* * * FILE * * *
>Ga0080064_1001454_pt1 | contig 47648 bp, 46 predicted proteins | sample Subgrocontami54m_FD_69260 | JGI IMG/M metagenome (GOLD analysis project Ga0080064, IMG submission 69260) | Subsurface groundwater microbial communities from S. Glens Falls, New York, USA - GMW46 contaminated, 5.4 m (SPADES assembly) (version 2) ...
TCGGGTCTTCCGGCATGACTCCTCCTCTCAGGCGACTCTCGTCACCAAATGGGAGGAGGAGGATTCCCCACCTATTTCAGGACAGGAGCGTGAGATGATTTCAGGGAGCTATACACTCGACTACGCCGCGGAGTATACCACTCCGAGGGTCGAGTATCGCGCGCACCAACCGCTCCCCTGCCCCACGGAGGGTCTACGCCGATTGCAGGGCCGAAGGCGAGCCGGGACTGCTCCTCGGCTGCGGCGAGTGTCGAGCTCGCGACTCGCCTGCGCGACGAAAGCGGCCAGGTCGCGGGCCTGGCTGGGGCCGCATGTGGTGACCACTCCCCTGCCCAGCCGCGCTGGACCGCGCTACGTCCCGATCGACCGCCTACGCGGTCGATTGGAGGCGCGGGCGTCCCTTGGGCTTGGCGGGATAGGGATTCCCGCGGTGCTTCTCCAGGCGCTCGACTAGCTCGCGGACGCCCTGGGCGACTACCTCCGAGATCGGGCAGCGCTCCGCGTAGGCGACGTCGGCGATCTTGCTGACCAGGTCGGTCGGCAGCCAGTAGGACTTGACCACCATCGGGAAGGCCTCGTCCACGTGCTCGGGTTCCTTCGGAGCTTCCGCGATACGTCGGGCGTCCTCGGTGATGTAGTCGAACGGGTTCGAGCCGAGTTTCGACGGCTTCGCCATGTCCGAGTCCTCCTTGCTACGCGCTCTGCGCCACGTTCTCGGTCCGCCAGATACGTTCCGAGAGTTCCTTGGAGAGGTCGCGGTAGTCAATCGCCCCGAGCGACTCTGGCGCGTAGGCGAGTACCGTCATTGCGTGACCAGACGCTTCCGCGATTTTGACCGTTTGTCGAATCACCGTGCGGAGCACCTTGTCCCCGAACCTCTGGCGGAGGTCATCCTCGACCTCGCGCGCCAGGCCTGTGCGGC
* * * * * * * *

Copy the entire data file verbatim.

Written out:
>Ga0080064_1001454_pt1 | contig 47648 bp, 46 predicted proteins | sample Subgrocontami54m_FD_69260 | JGI IMG/M metagenome (GOLD analysis project Ga0080064, IMG submission 69260) | Subsurface groundwater microbial communities from S. Glens Falls, New York, USA - GMW46 contaminated, 5.4 m (SPADES assembly) (version 2) ...
TCGGGTCTTCCGGCATGACTCCTCCTCTCAGGCGACTCTCGTCACCAAATGGGAGGAGGAGGATTCCCCACCTATTTCAGGACAGGAGCGTGAGATGATTTCAGGGAGCTATACACTCGACTACGCCGCGGAGTATACCACTCCGAGGGTCGAGTATCGCGCGCACCAACCGCTCCCCTGCCCCACGGAGGGTCTACGCCGATTGCAGGGCCGAAGGCGAGCCGGGACTGCTCCTCGGCTGCGGCGAGTGTCGAGCTCGCGACTCGCCTGCGCGACGAAAGCGGCCAGGTCGCGGGCCTGGCTGGGGCCGCATGTGGTGACCACTCCCCTGCCCAGCCGCGCTGGACCGCGCTACGTCCCGATCGACCGCCTACGCGGTCGATTGGAGGCGCGGGCGTCCCTTGGGCTTGGCGGGATAGGGATTCCCGCGGTGCTTCTCCAGGCGCTCGACTAGCTCGCGGACGCCCTGGGCGACTACCTCCGAGATCGGGCAGCGCTCCGCGTAGGCGACGTCGGCGATCTTGCTGACCAGGTCGGTCGGCAGCCAGTAGGACTTGACCACCATCGGGAAGGCCTCGTCCACGTGCTCGGGTTCCTTCGGAGCTTCCGCGATACGTCGGGCGTCCTCGGTGATGTAGTCGAACGGGTTCGAGCCGAGTTTCGACGGCTTCGCCATGTCCGAGTCCTCCTTGCTACGCGCTCTGCGCCACGTTCTCGGTCCGCCAGATACGTTCCGAGAGTTCCTTGGAGAGGTCGCGGTAGTCAATCGCCCCGAGCGACTCTGGCGCGTAGGCGAGTACCGTCATTGCGTGACCAGACGCTTCCGCGATTTTGACCGTTTGTCGAATCACCGTGCGGAGCACCTTGTCCCCGAACCTCTGGCGGAGGTCATCCTCGACCTCGCGCGCCAGGCCTGTGCGGC